Questioning Noonan | On the debt brake rule in the Fiscal Compact

Stephen asked the Minister for Finance 2 questions on the fiscal compact’s debt brake rule:

  • the year in which Ireland will first have to comply with the debt brake rule, as described in the Fiscal Compact, that is, reducing Ireland’s debt to GDP ratio from its level in the first year of required compliance, by 1/20th of the difference between that figure and the 60% target stipulated; and if he will make a statement on the matter.

Ref No: 21780/12

Minister for Finance ( Mr Noonan) :  

As part of the reforms to the Stability and Growth Pact, contained in the so-called ‘6-pack’ of legislative reforms, Member States with a debt-to-GDP ratio in excess of 60% will have to reduce the part of their debt ratio above the 60% threshold by 1/20th annually. This will have to be done irrespective of the Stability Treaty, though it also forms part of the Treaty.

Ireland and the other Member States currently in excessive deficit on the basis of the deficit criterion are not subject to the debt correction rule at this time. In Ireland’s case, we must first stabilise our debt-to-GDP ratio – it is forecast that this will be achieved next year. After coming out of excessive deficit, and as a Programme country, we will be able to avail of a three-year transition period before the full 1/20th rule will apply. This means that Ireland will not be fully bound by the rule until 2019, though in the 2016-18 period, we will need to make ‘sufficient progress’ in terms of reducing our debt ratio.

Finally, I would also point out that, when it comes to meeting the debt requirement, it is reasonable to expect that economic growth will do most of the ‘heavy lifting’.


And he asked:

  • the estimated paydown of general Government debt required to meet the debt brake stipulation, in each of the first five years from when Ireland must adhere to the debt brake rule as stipulated in the Fiscal Compact, that is, ensuring that the debt to GDP ratio reduces by 1/20th of the gap between where it is and the target of 60% of GDP, including the assumptions used per year for real and nominal GDP growth; and if he will make a statement on the matter.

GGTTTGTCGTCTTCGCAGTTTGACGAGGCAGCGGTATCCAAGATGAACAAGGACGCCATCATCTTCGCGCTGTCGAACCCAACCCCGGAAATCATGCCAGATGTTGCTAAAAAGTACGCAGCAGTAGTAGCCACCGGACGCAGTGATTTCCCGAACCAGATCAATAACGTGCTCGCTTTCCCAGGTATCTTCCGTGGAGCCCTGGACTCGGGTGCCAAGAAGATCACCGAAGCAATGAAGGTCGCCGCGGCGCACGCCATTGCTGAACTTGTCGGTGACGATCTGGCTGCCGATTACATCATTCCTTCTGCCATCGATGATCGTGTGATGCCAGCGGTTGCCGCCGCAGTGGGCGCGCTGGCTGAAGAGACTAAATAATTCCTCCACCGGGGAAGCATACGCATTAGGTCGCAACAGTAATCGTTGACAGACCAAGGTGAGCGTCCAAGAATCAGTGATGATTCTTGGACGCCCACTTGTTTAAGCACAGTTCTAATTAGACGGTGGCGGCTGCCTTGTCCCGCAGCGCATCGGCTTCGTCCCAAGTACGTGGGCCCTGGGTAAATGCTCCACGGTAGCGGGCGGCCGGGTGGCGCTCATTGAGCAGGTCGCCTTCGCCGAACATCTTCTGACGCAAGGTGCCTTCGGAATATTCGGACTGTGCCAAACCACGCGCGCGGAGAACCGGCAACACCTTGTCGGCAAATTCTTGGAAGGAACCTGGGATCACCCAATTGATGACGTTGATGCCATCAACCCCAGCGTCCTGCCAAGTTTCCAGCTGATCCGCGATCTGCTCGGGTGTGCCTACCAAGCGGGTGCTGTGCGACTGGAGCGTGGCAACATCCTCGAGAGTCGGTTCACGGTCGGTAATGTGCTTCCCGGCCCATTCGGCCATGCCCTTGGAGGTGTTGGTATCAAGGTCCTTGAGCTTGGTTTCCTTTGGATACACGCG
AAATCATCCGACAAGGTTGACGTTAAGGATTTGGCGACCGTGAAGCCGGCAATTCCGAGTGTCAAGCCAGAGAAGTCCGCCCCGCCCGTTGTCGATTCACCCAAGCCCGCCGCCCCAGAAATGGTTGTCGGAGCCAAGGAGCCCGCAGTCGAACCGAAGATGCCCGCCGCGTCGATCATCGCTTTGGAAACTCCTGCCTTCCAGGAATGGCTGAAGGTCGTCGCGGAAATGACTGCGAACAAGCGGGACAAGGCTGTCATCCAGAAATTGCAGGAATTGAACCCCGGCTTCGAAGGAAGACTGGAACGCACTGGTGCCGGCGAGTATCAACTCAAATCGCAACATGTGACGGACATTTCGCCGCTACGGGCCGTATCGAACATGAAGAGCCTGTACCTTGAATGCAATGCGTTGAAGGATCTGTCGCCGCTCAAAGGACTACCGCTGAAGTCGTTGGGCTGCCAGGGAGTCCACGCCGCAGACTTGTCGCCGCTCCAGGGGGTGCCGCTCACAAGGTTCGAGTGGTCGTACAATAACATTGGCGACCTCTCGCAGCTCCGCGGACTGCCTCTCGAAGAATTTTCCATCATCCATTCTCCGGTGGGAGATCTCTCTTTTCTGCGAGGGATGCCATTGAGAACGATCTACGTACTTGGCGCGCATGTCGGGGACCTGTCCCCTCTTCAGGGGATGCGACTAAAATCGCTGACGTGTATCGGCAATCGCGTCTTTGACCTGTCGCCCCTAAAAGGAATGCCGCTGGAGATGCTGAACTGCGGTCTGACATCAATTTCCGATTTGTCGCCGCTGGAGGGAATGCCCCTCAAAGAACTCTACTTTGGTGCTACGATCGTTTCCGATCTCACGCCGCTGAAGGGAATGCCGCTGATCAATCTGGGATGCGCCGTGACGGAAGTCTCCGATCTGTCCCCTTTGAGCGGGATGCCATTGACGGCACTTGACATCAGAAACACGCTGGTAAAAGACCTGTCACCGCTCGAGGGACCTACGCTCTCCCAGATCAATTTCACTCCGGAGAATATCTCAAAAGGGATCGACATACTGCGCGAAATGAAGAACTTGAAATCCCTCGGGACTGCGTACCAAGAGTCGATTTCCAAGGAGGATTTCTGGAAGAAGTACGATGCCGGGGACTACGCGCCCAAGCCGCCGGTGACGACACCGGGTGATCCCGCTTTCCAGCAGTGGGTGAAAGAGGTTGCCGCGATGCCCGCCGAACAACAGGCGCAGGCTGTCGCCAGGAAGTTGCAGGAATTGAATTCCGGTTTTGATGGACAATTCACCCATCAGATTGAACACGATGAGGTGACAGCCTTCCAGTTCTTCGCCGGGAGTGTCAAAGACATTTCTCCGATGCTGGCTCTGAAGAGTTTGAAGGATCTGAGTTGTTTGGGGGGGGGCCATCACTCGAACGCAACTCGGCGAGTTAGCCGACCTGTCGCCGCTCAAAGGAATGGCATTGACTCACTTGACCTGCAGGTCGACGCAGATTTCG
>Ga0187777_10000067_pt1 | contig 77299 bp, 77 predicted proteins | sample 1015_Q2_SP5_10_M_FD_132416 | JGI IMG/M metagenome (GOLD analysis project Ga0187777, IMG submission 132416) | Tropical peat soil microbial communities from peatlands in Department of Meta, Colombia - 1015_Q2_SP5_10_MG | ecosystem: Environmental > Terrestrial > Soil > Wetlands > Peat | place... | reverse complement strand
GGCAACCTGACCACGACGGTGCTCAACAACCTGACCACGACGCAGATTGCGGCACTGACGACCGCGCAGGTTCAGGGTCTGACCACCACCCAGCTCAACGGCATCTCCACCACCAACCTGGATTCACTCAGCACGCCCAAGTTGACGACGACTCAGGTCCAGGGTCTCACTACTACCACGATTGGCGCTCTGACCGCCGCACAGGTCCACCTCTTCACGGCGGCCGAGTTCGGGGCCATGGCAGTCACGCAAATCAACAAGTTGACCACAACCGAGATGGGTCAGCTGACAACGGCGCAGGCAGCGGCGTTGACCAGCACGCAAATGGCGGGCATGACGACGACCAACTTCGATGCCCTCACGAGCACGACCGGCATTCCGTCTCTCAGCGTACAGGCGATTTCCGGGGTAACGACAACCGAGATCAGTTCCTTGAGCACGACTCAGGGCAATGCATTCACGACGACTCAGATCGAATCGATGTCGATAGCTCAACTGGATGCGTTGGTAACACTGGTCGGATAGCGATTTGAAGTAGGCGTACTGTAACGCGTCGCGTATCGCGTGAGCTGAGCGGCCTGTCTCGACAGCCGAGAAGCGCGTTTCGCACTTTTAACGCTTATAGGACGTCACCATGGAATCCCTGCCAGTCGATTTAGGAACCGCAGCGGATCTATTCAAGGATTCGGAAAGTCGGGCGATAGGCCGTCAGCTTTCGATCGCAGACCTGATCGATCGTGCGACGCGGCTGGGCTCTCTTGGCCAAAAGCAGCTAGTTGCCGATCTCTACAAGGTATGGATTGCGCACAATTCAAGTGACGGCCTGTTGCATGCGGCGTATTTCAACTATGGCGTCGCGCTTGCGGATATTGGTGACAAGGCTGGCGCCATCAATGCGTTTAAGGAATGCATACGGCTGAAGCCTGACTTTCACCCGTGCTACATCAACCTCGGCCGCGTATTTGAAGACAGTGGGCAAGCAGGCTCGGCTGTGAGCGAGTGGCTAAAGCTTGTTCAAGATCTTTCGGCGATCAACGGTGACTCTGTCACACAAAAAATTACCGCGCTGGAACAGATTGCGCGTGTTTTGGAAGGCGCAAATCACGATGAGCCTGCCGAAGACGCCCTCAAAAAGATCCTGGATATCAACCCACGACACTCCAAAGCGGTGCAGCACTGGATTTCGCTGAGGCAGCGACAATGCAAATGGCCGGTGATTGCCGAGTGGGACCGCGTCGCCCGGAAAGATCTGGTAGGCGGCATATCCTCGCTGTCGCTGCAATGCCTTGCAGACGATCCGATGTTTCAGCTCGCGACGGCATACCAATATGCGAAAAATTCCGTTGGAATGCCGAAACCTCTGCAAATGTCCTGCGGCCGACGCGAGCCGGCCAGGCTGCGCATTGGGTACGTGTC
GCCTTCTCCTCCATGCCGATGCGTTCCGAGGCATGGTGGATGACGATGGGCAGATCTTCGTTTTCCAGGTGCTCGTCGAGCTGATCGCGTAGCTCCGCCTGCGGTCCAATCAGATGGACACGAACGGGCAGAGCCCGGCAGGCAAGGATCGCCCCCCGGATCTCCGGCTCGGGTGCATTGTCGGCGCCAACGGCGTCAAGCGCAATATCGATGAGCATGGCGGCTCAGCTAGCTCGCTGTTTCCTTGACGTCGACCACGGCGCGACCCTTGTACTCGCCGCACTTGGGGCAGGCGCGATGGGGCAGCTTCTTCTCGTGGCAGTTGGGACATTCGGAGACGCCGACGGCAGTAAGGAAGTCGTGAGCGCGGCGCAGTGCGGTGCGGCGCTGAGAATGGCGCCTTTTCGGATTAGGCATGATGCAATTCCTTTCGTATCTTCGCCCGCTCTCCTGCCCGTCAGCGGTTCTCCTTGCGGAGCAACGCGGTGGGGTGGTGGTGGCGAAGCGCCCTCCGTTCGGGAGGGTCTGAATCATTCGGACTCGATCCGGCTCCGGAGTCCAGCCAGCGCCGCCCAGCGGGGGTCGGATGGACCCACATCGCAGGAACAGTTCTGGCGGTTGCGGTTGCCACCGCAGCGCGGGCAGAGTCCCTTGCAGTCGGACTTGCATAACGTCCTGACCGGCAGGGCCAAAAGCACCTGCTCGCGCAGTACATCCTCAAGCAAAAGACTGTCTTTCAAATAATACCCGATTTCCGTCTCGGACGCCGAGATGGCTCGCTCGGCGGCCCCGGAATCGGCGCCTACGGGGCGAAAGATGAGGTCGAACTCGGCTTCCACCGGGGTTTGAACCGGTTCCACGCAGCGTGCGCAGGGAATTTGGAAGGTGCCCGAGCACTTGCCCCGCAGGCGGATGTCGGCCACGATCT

Ref No: 21781/12

Minister for Finance ( Mr Noonan) :  

The focus of Government presently is on stabilising the General Government debt to GDP ratio and beginning the process of reducing it to a lower, safer level over time. This will be done through the implementation of further budgetary consolidation as well as policies which foster employment and economic growth.

The recently published Stability Programme Update (SPU) estimates that by the end of current forecast horizon in 2015, the debt to GDP ratio will be 117.4 per cent, down from a peak of 120.3 per cent next year.

The debt correction requirement in the Inter-Governmental Treaty on Stability, Coordination and Governance in the Economic and Monetary Union is to reduce that part of the debt ratio which is above the threshold rate of 60 per cent annually by at least one-twentieth of the difference between the actual rate and the threshold rate.

It is important to remember that this requirement is already part of the revised Stability and Growth Pact. We will have to fulfill this requirement irrespective of the Stability Treaty.

A transition period will apply for all countries, including Ireland, that are currently subject to the excessive deficit procedure. During this transition period, which would last for three years following the correction of the excessive deficit, the requirement under the debt correction rule is deemed to be fulfilled if we are making “sufficient progress” towards compliance.

Based on the fiscal projections set out in the recently published SPU, Ireland will be coming out of the excessive deficit procedure by the end of the current forecast horizon as a result of reducing the General Government deficit to below 3 per cent of GDP in 2015. Therefore the three year transition period referred to above will apply. This means that it will be 2019 before the debt correction requirement in the Inter-Governmental Treaty fully kicks in.

As there are presently no specific macroeconomic and fiscal forecasts for the period post 2015, the exact policies that will be required, as well as the level of paydown of General Government debt that would be required to ensure compliance with the Inter-Governmental Treaty debt correction rule are conjecture at this stage.

In terms of the fiscal implications of this debt correction rule, it is important to remember that it is the debt to GDP debt ratio that is important, not the overall nominal level of General Government debt. In other words, on the basis of reasonable assumptions over the medium-term, we can expect economic growth to do much of the work in this regard.